# What Is the Slope of a Line?

## What Is the Slope of a Line?

The slope of a line is its steepness.

The larger the slope, the steeper the line. ## Understanding the Slope of a Line

The slope of a line is how far the line goes up (or down) divided by how far a line goes across (left to right).

Look at the line below: If we draw a triangle under the line and measure how far it goes up and across...

• The line goes up by 3...

• ...and across by 3.

Slope = How far up ÷ How far across

Slope = 3 ÷ 3

Slope = 1

The slope of the line is 1.

## Real Examples of the Slope of a Line

• Lines that slope from the bottom-left up to the top-right have a positive slope. The line above has a slope of 2 because it goes up by 2 squares and across by 1.

• Lines that slope from the top-left up to the bottom-right have a negative slope. The line above has a slope of −2 because it goes down by 2 squares and across by 1.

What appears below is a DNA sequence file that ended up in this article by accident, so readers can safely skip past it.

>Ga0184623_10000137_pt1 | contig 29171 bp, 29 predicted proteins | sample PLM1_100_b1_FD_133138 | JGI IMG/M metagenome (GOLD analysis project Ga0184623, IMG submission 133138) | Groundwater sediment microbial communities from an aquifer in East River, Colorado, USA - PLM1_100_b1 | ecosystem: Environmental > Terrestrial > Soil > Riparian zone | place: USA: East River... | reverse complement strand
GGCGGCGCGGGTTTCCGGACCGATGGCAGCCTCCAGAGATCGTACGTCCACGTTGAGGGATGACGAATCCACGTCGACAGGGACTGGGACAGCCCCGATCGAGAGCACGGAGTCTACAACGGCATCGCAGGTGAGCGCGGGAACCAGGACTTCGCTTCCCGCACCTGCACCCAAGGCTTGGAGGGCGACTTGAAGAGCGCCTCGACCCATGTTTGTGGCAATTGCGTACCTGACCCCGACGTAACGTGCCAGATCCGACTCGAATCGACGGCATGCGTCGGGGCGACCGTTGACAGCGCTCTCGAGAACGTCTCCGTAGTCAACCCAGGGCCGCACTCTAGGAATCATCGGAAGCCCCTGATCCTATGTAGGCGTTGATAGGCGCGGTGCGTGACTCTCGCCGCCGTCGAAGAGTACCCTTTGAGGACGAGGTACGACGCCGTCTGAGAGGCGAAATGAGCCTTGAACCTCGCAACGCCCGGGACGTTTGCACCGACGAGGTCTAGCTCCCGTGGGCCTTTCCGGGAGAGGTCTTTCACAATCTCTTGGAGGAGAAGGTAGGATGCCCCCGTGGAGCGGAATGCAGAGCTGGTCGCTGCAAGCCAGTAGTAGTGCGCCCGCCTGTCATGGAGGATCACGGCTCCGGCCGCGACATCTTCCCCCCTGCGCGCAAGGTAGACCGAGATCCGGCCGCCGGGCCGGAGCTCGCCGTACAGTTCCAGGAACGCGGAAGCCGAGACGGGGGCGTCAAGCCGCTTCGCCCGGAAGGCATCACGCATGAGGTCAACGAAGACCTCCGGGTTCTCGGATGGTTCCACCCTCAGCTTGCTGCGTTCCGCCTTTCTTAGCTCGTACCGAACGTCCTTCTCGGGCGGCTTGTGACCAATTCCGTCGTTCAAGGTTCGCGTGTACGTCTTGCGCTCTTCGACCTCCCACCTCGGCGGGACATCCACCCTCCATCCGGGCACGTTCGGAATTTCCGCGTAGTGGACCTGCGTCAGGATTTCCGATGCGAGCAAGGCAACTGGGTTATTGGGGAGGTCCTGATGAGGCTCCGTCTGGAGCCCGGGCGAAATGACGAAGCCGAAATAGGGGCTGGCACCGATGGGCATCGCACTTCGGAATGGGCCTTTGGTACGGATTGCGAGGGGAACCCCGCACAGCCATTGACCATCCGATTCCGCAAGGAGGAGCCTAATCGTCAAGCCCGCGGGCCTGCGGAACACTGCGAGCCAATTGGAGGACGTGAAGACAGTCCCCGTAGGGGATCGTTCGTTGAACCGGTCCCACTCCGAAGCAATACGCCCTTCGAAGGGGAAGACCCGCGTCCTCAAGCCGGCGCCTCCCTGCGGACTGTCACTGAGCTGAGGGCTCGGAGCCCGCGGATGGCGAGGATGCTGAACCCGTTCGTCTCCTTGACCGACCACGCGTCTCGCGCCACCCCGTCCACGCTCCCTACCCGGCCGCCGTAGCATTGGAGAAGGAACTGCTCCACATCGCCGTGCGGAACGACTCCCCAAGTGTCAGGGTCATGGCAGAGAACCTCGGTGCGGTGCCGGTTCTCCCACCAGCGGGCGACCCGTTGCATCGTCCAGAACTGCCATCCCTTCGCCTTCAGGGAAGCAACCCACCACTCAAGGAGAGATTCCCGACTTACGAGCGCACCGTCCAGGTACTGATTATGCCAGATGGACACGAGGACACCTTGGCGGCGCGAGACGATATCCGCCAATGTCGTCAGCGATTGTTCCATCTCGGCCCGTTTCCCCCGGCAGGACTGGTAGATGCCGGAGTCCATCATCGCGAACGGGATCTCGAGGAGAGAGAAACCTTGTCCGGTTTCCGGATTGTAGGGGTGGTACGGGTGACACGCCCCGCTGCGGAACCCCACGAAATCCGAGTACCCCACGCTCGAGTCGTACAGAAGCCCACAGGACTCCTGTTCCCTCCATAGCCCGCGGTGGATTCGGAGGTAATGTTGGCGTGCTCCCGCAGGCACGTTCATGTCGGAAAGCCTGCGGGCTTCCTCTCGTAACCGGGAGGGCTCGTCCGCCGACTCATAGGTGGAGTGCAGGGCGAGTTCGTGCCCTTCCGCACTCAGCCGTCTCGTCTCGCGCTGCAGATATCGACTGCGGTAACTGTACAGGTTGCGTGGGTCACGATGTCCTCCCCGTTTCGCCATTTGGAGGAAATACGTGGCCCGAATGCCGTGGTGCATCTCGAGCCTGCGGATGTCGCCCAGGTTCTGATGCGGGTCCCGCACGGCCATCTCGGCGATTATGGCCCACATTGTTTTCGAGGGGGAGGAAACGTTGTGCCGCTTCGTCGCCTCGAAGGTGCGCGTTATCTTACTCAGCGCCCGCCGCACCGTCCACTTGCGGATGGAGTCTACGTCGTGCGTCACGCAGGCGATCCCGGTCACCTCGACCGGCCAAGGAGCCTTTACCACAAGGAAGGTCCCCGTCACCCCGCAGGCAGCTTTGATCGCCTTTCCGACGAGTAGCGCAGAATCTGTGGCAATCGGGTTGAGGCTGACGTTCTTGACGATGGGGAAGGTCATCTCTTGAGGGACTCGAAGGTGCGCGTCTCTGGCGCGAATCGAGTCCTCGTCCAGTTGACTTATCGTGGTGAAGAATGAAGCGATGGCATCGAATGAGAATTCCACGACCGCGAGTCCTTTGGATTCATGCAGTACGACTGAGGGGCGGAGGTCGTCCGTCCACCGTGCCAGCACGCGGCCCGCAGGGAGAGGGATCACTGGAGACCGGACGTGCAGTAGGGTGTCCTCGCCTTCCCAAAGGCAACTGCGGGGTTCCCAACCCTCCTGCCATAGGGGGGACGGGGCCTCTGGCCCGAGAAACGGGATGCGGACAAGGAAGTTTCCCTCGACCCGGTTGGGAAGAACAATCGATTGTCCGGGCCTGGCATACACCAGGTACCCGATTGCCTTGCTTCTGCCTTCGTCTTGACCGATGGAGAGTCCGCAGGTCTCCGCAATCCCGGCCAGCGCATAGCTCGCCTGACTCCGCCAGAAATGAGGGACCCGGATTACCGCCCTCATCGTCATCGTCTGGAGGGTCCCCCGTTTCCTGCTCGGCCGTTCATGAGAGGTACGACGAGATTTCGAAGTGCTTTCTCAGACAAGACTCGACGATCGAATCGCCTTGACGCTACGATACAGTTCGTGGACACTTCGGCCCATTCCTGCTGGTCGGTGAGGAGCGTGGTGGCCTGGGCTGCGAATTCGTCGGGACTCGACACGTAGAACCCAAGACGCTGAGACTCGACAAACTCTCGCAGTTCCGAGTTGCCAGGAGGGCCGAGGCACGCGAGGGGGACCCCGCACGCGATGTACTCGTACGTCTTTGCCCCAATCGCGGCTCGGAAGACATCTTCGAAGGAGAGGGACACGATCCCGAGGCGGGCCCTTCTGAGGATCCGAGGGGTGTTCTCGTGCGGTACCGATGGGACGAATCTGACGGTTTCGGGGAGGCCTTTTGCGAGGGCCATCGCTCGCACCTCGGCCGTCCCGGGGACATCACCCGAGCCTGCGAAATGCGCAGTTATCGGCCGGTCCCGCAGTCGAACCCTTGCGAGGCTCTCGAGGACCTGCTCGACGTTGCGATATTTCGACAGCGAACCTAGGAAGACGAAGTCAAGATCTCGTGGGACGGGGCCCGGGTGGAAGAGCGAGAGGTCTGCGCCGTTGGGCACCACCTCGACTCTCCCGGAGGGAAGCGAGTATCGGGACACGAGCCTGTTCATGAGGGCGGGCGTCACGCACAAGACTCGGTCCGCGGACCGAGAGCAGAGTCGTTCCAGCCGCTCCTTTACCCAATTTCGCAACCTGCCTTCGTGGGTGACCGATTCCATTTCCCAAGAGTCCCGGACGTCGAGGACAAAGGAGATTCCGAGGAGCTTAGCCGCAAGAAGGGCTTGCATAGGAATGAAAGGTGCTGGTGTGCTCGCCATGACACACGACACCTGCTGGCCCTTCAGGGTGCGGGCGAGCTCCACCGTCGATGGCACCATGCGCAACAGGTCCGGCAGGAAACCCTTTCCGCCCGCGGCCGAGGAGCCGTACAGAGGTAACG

• Lines that do not slope up nor down have a slope of 0. • Lines that do not slope across have an undefined slope. # Formulas to Find the Slope of a Line

We can find the slope of a line if we know how far it goes up and how far it goes across.

In Cartesian coordinates, the y-axis measures how far up a line is and the x-axis measures how far across a line is. This lets us define a formula to find the slope of a line: Read more about finding the slope of a line

We can find the slope if we know two points (in Cartesian coordinates) on the line. Read more about finding the slope between two points

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